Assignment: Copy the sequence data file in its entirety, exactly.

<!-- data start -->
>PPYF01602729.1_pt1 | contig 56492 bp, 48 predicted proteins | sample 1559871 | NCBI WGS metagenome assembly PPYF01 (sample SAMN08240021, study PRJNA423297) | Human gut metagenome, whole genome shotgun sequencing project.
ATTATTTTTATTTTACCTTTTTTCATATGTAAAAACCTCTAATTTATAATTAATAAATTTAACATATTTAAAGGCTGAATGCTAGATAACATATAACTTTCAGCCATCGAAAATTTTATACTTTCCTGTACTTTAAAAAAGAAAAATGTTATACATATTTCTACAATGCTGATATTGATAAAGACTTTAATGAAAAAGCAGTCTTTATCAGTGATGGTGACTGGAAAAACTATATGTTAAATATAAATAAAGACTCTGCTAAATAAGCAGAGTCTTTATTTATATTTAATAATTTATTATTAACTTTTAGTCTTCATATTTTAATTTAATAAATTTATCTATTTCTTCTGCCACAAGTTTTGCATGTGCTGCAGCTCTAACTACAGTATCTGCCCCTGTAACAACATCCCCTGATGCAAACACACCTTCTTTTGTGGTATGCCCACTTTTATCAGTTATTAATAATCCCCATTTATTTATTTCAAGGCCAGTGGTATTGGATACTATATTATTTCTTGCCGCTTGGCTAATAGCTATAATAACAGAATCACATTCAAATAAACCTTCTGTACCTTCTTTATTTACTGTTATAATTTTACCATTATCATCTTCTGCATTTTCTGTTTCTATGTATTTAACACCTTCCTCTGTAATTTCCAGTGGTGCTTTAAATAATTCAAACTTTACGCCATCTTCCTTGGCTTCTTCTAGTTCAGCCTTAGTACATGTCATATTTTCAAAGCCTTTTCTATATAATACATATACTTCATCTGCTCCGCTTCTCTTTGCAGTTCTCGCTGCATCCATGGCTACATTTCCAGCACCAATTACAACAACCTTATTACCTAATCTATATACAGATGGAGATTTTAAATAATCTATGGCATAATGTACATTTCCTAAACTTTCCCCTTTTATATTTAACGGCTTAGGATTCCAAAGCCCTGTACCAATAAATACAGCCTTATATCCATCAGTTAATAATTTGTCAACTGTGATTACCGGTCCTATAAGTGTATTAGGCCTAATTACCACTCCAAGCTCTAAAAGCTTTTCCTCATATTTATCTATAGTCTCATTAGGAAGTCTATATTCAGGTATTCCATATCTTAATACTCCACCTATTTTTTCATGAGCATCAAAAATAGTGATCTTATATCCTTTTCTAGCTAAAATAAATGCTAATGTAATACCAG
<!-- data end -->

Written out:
>PPYF01602729.1_pt1 | contig 56492 bp, 48 predicted proteins | sample 1559871 | NCBI WGS metagenome assembly PPYF01 (sample SAMN08240021, study PRJNA423297) | Human gut metagenome, whole genome shotgun sequencing project.
ATTATTTTTATTTTACCTTTTTTCATATGTAAAAACCTCTAATTTATAATTAATAAATTTAACATATTTAAAGGCTGAATGCTAGATAACATATAACTTTCAGCCATCGAAAATTTTATACTTTCCTGTACTTTAAAAAAGAAAAATGTTATACATATTTCTACAATGCTGATATTGATAAAGACTTTAATGAAAAAGCAGTCTTTATCAGTGATGGTGACTGGAAAAACTATATGTTAAATATAAATAAAGACTCTGCTAAATAAGCAGAGTCTTTATTTATATTTAATAATTTATTATTAACTTTTAGTCTTCATATTTTAATTTAATAAATTTATCTATTTCTTCTGCCACAAGTTTTGCATGTGCTGCAGCTCTAACTACAGTATCTGCCCCTGTAACAACATCCCCTGATGCAAACACACCTTCTTTTGTGGTATGCCCACTTTTATCAGTTATTAATAATCCCCATTTATTTATTTCAAGGCCAGTGGTATTGGATACTATATTATTTCTTGCCGCTTGGCTAATAGCTATAATAACAGAATCACATTCAAATAAACCTTCTGTACCTTCTTTATTTACTGTTATAATTTTACCATTATCATCTTCTGCATTTTCTGTTTCTATGTATTTAACACCTTCCTCTGTAATTTCCAGTGGTGCTTTAAATAATTCAAACTTTACGCCATCTTCCTTGGCTTCTTCTAGTTCAGCCTTAGTACATGTCATATTTTCAAAGCCTTTTCTATATAATACATATACTTCATCTGCTCCGCTTCTCTTTGCAGTTCTCGCTGCATCCATGGCTACATTTCCAGCACCAATTACAACAACCTTATTACCTAATCTATATACAGATGGAGATTTTAAATAATCTATGGCATAATGTACATTTCCTAAACTTTCCCCTTTTATATTTAACGGCTTAGGATTCCAAAGCCCTGTACCAATAAATACAGCCTTATATCCATCAGTTAATAATTTGTCAACTGTGATTACCGGTCCTATAAGTGTATTAGGCCTAATTACCACTCCAAGCTCTAAAAGCTTTTCCTCATATTTATCTATAGTCTCATTAGGAAGTCTATATTCAGGTATTCCATATCTTAATACTCCACCTATTTTTTCATGAGCATCAAAAATAGTGATCTTATATCCTTTTCTAGCTAAAATAAATGCTAATGTAATACCAG